Key Strategy #2: Naha Dehé - A Gift to be Shared
For many, dreams of dipping a paddle in the waters of the South Nahanni River, listening to the roar of Náįlįcho (Virginia Falls) or feeling the rough granite of Lotus Flower Tower in the Cirque of the Unclimbables may remain just a dream. People who come for the wilderness or the challenge of adventure, leave with fond memories of their interactions with Dehcho people and culture. With park expansion, there are many new opportunities for discovery which will be developed in conjunction with partners. Ensuring that Nahʔą Dehé is in the hearts and minds of Canadians and people around the world is key for continued support.
Key Strategy #3: Waters for Life
The threat of hydroelectric development was the catalyst for the creation of Nahanni National Park Reserve in the 1970s. Dehcho First Nations' desire to ensure clean water for current and future generations served as the impetus for park expansion. Water is important for the people, wildlife and plants that live in and are connected to Nahʔą Dehé. Water quality continues to be of great importance, given that the primary recreational experience is travelling the South Nahanni River and that there is regional industrial development in close proximity to the park.
To support the key strategies, the management plan includes three area management approaches: Gahnihthah (Rabbitkettle), Nailicho (Virginia Falls) and the Expansion Area.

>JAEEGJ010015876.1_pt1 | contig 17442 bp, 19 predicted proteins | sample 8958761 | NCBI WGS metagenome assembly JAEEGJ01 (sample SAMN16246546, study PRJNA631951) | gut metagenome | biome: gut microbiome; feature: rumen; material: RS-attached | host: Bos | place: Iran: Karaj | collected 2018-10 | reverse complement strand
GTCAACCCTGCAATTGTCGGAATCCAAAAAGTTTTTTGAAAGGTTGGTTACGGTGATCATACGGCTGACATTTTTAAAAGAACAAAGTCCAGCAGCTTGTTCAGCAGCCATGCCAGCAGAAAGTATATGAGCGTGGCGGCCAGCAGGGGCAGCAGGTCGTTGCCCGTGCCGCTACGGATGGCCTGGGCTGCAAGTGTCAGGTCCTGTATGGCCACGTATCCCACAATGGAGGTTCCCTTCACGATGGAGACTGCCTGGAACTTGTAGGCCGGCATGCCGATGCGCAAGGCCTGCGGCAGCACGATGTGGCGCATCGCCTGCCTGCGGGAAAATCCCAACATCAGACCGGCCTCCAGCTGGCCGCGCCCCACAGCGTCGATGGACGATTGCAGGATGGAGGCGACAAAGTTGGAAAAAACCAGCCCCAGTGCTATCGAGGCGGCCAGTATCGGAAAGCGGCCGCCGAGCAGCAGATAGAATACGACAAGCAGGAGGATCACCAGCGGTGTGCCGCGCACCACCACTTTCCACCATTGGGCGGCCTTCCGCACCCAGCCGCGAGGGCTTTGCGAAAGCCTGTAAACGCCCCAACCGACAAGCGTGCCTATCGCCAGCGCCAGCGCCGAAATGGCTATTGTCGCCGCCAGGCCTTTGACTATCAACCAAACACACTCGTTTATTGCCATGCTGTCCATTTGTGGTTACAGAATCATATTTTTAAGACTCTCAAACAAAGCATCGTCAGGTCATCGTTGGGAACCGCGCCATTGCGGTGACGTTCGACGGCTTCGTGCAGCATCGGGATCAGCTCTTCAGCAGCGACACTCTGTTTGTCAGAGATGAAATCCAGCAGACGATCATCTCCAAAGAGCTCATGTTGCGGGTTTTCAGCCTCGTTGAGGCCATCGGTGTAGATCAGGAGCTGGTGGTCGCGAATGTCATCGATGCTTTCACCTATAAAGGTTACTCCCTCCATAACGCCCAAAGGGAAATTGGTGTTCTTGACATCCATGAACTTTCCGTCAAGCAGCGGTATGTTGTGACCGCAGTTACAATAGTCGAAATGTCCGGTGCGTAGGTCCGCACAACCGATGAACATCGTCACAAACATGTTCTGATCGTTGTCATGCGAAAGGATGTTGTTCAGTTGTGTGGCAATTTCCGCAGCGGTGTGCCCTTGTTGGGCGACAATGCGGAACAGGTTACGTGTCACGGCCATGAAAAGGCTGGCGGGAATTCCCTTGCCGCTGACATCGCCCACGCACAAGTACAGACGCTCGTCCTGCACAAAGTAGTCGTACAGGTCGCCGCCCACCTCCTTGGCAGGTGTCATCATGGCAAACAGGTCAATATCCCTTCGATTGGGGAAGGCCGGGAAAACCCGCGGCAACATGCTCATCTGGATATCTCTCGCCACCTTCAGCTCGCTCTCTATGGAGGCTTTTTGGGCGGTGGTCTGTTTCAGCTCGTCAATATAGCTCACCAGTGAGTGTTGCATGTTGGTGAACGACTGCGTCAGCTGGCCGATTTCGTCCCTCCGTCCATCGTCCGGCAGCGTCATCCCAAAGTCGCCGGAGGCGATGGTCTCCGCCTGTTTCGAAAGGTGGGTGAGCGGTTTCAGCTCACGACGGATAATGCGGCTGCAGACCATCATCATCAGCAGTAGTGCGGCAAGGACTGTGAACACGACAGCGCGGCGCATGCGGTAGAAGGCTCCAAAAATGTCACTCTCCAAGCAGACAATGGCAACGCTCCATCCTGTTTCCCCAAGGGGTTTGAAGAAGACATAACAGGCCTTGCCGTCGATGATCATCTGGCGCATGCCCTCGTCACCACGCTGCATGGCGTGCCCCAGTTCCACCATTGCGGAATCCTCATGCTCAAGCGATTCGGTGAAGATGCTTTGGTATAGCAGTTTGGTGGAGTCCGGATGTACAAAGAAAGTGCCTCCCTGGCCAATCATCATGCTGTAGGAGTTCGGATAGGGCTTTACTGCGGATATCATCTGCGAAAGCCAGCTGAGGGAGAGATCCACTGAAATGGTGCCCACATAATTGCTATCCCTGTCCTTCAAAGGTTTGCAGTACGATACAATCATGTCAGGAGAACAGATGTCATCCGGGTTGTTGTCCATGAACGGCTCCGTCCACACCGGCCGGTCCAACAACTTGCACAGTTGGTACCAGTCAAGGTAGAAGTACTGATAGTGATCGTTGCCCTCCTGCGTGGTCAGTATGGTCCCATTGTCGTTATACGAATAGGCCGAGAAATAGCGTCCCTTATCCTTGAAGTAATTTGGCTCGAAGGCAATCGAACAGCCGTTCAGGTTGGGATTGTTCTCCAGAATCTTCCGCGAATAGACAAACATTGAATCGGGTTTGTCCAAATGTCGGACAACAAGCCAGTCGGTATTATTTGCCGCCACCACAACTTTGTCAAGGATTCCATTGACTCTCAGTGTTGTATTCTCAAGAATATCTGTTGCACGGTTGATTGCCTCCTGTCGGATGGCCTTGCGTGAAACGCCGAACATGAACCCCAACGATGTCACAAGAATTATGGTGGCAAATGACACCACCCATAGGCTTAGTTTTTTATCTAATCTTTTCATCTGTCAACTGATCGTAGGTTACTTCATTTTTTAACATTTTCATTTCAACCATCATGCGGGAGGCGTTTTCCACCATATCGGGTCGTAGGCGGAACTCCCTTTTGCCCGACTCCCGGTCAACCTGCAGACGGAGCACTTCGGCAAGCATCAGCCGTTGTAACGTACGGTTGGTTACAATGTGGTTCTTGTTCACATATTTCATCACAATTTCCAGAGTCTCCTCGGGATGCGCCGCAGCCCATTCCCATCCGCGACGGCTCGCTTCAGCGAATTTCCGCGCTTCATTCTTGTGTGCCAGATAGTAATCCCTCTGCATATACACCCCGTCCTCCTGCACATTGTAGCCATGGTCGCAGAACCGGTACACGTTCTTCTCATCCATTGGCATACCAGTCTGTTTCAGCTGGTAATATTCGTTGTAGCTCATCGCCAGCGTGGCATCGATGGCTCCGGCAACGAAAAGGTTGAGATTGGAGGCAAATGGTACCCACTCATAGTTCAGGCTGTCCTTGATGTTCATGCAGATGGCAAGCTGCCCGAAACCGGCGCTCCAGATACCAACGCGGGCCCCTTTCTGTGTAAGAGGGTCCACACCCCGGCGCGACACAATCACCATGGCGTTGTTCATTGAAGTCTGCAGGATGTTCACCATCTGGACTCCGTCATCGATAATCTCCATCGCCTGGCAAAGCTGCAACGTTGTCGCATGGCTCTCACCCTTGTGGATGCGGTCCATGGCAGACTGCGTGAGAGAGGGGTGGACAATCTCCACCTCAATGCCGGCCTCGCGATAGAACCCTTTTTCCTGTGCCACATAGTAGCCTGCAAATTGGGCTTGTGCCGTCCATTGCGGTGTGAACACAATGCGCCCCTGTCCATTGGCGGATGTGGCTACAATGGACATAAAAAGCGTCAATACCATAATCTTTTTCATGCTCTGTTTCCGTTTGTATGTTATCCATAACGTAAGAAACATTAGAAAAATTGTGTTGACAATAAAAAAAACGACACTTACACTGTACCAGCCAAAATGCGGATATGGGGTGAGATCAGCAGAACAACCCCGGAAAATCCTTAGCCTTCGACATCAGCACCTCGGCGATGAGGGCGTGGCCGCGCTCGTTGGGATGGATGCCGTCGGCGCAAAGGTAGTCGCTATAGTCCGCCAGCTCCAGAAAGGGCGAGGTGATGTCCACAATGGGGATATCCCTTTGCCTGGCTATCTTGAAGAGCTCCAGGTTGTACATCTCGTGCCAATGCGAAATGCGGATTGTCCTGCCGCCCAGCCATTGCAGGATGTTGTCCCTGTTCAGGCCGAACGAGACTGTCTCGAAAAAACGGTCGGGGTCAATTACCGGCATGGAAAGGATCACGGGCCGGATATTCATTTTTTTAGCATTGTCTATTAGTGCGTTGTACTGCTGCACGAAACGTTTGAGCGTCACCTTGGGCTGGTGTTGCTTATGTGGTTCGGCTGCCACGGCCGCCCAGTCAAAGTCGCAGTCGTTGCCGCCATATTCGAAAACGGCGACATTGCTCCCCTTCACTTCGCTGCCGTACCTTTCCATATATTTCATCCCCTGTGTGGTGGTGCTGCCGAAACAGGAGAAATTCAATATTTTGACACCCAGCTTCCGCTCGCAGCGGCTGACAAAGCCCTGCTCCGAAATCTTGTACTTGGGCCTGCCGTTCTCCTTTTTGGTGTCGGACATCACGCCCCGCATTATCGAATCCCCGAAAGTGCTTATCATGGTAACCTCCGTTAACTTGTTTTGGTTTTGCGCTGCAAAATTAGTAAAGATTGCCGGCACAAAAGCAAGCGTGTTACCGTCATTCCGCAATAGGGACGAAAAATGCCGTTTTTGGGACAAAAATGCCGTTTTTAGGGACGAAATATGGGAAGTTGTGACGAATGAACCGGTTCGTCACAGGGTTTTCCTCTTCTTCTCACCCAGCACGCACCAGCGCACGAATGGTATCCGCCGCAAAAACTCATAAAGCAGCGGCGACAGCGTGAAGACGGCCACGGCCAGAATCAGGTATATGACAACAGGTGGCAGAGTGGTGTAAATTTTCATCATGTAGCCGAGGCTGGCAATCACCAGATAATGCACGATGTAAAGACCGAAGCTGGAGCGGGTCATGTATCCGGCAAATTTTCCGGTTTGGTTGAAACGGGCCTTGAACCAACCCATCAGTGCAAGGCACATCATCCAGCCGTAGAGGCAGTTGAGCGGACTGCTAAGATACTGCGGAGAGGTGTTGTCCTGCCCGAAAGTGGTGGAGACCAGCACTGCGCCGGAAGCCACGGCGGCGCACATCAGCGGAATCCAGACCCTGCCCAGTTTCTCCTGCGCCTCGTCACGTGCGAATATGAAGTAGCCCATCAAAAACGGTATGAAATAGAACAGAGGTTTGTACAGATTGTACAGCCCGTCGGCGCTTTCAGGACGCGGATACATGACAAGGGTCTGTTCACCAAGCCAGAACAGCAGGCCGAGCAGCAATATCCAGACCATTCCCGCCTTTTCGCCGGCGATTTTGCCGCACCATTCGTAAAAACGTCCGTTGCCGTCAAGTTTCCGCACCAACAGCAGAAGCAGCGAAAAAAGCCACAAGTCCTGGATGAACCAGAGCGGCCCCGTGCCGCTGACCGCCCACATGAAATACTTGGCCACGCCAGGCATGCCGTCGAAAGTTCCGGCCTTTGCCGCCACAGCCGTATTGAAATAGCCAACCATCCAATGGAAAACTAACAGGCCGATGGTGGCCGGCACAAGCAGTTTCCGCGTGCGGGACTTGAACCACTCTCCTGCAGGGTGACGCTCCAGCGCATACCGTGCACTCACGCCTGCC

Gahnįhthah: Rabbitkettle Area
The Gahnįhthah Area includes a place of great cultural and geological significance, and a nearby lake which is an overnight access and registration point for park visitors. Focussing on this area will allow the park to examine, consider and improve public safety, the visitor offer, and monitoring programs while respecting cultural values. This will ensure the continuation of a low-impact, quality overnight visitor experience, while assessing the potential for different opportunities around Gahnįhthah Mie (Rabbitkettle Lake). By 2013 an area plan will be developed to provide detailed guidance for this key visitor hub.
Nailicho: Virginia Falls Area
The Náįlįcho Area is at the heart of the visitor experience, paddlers on the South Nahanni River either start or pass through here; campers have access to several hikes; and day users fly in to see the falls. This area needs to meet expectations of a wide variety of visitors; infrastructure, programs and visitor opportunities will be assessed and improved.
New partnerships and environmental remediation are required for the expansion area. In addition, new research and guidance needs to be developed for cultural resources, ecological integrity, public safety, environmental hazards and appropriate zoning. Over the next five years Nahanni National Park Reserve will develop a better understanding of the expansion area so detailed management direction and zoning can be included in the next management plan. In the interim, decisions will be based on the precautionary principle and adaptive management.
This management plan includes targets that will be used to measure and annually report on progress in achieving the objectives and the vision. In accordance with the Canada National Parks Act, this plan and its implementation will be formally reviewed five years after its tabling to ensure that it remains relevant and effective for the management of Nahanni National Park Reserve.